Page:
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YOU DON’T KNOW JACK

by
in Filmmaking
on Apr 10, 2007


In the issue of Filmmaker we just sent to the printer today (which explains the slacking on the blog), Steve Gallagher interviews Mary Jordan, director of Jack Smith and the Destruction of Atlantis. The doc portrait of artist and filmmaker Jack Smith opens in New York tomorrow at the Film Forum, and I highly recommend it. Here’s an excerpt from Steve’s piece:

Filmmaker: Were you surprised to discover that Jack Smith’s work is so political?

Jordan: I’m a human rights person. I was a social activist myself before I got interested in Jack. So, for me, this documentary is a human rights film dripping in art. That’s how I’ve always seen it. Some other people might have made a film about Jack Smith differently than I did, they might not have seen his political manifestoes as something to stand on. I find them relevant and I think they are very much a part of who he is. This a guy who is actually very clear on what is going on and who is using himself to expose the way capitalism works. And so for me, Jack was a political activist in the art world. He makes beautiful art, and he’s political.

That’s a very interesting break between Jack Smith and Andy Warhol, for instance. Both reveal capitalism for what it is in different ways. I prefer Jack’s madman to Warhol’s conformist, but these two trajectories in art are interesting to compare. One resists capitalism, goes against it, and works his whole life to expose the duplicity of ownership, and the other embraces capitalism and turns himself into a product.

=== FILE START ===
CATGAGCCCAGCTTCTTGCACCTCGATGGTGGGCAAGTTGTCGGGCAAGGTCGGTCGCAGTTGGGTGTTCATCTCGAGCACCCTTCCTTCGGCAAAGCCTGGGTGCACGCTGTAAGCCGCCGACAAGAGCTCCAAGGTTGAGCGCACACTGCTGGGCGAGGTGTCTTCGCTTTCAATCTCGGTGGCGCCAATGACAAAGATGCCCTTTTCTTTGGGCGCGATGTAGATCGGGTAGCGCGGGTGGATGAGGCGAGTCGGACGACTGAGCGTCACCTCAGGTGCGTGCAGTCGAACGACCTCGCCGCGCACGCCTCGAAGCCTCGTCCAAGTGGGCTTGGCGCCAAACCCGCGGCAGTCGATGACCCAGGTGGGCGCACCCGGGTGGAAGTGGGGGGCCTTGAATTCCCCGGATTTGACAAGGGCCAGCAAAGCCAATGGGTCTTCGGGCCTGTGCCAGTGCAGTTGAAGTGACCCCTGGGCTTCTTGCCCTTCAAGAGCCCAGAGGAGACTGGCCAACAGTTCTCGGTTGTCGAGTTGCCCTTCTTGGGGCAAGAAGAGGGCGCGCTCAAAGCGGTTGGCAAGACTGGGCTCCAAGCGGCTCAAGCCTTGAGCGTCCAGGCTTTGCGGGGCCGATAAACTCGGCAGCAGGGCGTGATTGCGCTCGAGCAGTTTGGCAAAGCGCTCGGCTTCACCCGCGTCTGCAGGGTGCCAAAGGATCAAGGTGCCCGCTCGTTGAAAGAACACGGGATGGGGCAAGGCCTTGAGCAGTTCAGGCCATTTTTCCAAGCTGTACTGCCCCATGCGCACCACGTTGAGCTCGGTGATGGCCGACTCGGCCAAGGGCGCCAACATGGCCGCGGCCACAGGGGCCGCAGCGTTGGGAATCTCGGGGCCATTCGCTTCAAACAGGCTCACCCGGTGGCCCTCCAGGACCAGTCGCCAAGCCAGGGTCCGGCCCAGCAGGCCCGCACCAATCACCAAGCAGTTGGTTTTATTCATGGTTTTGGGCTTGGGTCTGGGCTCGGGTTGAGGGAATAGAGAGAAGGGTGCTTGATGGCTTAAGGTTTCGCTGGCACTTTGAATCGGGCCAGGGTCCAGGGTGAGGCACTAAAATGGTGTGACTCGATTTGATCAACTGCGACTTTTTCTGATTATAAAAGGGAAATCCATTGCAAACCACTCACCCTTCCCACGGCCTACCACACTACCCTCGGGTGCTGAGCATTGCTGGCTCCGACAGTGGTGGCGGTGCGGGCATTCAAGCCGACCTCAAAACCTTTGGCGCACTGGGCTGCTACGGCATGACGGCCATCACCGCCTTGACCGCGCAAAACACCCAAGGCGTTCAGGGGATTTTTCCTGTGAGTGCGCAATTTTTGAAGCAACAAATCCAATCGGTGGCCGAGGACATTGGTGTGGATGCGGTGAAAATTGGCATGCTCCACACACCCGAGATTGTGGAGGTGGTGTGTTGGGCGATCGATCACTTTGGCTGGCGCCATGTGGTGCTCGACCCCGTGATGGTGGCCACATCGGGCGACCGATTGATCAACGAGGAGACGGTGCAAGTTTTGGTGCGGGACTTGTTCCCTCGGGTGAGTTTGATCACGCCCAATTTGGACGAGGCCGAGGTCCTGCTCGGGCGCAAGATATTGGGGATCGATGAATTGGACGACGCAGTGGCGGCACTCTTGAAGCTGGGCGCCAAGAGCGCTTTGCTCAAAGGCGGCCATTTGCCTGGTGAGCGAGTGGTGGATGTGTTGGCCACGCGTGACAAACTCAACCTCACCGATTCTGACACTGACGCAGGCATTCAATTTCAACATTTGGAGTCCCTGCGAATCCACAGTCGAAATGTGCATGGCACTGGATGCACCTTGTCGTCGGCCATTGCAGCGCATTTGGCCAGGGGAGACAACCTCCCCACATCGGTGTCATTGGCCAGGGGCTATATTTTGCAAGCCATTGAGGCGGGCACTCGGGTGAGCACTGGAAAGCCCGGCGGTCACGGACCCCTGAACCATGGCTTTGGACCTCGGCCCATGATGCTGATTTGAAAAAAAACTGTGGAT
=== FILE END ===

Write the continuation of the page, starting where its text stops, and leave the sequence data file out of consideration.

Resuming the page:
Filmmaker: I never got to meet Jack Smith, but I always heard stories about how famously difficult he was to work with. And yet, aside from Flaming Creatures, the aspect of Jack’s work that is most influential was his reluctance to start his screenings or performances time, his inability to conform to a schedule or to perform at all if he didn’t feel like it. I’ve often heard that people often didn’t know when or if a performance had started; the performance itself was indistinguishable from real life. Artists like Richard Foreman, Robert Wilson and the Wooster Group were enormously influenced by the experience of attending one of Smith’s performances.

Jordan:
Again, that aspect of Jack’s work, not starting on time, is so anti-capitalistic. Time is money, after all. For Jack, performance was about the magical moment, whenever that happened. If it happened six hours from now in an accident when a ladder falls, that’s fantastic. People I’ve talked with who attended performances by Jack describe sitting around for six-plus hours, tired, waiting for something to happen, and then finally when it happens, it seems like the most important moment in life.

Filmmaker: Your consciousness is already altered before the show even begins.

Jordan: I think that’s exactly what Jack Smith was doing: altering consciousness. He takes you through these rites of passage, these rituals – adjusting lights for three hours, assembling and reassembling costumes and props. You are part of the process of the making of the art. You don’t just come, pay, sit down and watch a show.

I talked with these folks in Colorado who had invited Jack to perform at the university there, and they said he was a menace to deal with, he was totally insane, he requested all these things they couldn’t deliver. He even wrote them a hate letter after he left. They told me it took them years to figure out that this guy had actually blown their minds and forever changed the way they look at art.

For more on the film, check out this round-up at GreenCine.

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